their arms until their homes are rescued from the enemy and the Confederacy established as one of the nations of the earth," has been received.
Deeply gratified at this evidence of steadfast devotion to our cause, I beg you will express to General Strahl and his command my sense of their patriotism and my trust that their noble example may be emulated by all of their fellow-citizens who are called upon to bear arms in the service of the Confederate States.
Very truly and respectfully, yours,
By command of Major-General Hindman:
Orange Court-House, February 3, 1864.
His Excellency JEFFERSON DAVIS,
President Confederate States:
Mr. PRESIDENT: The approach of spring causes me to consider with anxiety the probable action of the enemy and the possible operations of ours in the ensuing campaign. If we could take the initiative and fall upon them unexpectedly we might derange their plans and embarrass them the whole summer. There are only two points east of the Mississippi where it now appears this could be done. If Longstreet could be strengthened or given greater mobility than he now possesses he eight penetrate into Kentucky, where he could support himself, cut Grant's communications so as to compel him at least to detach from Johnston's front, and enable him to take the offensive and regain the ground we have lost. I need not dwell upon thee advantages of success in that quarter. The whole is apparent to you. Longstreet can be given greater mobility by supplying him with horses and mules to mount his infantry. He can only be strengthened by detaching from Beauregard's, Johnston's, or this army. If I could draw Longstreet secretly and rapidly to me i might succeed in forcing General Meade back to Washington, and exciting sufficient apprehension, at least for their own position, to weaken any movement against ours. All the cavalry would have to be left in Longstreet's present front and Jones would have to be strengthened. If the first plan is adopted supplies will have at once to be accumulated at Bristol or along the Virginia and Tennessee Railroad, ostensibly for Longstreet's present use. If the latter, provision must be made at Gordonsville and Richmond for this army. We are not in a condition, and never have been, in my opinion, to invade the enemy's country with a prospect of permanent benefit. But we can alarm and embarrass him to some extent and thus prevent his undertaking anything of magnitude against us. I have ventured to suggest these ideas to Your Excellency for consideration, that, viewing the whole subject with your knowledge of the state of things East and West, you may know whether either is feasible, or what else can better be done. Time is an important element to our success.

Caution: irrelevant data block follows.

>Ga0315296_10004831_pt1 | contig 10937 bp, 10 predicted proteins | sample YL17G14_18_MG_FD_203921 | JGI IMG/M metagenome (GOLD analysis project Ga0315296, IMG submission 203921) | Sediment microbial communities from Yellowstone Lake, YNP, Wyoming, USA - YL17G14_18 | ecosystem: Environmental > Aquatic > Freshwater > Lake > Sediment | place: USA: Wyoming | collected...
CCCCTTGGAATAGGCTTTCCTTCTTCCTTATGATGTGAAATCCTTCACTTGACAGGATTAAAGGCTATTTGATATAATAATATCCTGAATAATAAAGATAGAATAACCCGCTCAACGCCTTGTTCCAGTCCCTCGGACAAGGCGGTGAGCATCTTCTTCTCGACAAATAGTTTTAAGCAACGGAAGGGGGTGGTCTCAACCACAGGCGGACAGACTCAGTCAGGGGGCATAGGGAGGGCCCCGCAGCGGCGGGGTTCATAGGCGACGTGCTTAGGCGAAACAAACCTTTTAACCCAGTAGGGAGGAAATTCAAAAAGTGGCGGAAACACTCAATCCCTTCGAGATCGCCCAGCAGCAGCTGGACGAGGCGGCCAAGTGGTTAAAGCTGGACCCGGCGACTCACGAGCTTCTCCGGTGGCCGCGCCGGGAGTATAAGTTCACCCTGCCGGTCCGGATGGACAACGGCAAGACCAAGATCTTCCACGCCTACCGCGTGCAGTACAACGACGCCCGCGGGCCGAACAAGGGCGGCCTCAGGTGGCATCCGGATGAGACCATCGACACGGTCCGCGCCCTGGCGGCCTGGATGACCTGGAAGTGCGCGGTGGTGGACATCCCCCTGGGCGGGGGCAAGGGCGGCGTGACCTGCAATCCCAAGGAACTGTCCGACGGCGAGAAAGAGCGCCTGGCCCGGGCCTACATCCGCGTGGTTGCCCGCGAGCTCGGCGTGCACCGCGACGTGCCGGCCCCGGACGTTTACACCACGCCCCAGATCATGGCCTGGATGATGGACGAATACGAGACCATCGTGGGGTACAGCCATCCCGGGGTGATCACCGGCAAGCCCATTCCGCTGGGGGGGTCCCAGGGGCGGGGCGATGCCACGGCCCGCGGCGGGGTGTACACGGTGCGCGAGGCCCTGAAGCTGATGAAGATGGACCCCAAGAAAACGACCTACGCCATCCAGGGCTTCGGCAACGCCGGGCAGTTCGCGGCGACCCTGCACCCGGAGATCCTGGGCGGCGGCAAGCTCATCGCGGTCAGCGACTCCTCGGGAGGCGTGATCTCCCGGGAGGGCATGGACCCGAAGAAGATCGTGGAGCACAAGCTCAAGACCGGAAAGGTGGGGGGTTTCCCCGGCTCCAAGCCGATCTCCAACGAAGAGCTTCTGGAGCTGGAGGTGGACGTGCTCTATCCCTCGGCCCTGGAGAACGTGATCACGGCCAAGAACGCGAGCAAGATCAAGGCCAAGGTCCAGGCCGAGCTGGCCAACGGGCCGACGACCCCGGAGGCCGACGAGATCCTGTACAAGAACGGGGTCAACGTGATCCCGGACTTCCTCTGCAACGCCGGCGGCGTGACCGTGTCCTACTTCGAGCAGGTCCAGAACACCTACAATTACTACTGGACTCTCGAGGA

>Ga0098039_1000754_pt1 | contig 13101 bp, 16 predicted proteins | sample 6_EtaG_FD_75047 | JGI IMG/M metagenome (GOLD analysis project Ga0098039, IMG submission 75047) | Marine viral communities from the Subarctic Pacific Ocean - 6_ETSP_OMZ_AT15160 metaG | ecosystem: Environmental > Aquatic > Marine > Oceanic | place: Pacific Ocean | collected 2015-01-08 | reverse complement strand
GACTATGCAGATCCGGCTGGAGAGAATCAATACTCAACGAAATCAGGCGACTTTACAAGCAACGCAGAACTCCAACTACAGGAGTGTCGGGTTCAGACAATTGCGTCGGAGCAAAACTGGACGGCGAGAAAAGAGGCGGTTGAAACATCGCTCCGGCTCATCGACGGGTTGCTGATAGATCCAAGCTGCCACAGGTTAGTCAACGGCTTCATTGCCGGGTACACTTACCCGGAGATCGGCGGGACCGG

I am, with great respect, your obedient servant,
R. E. LEE,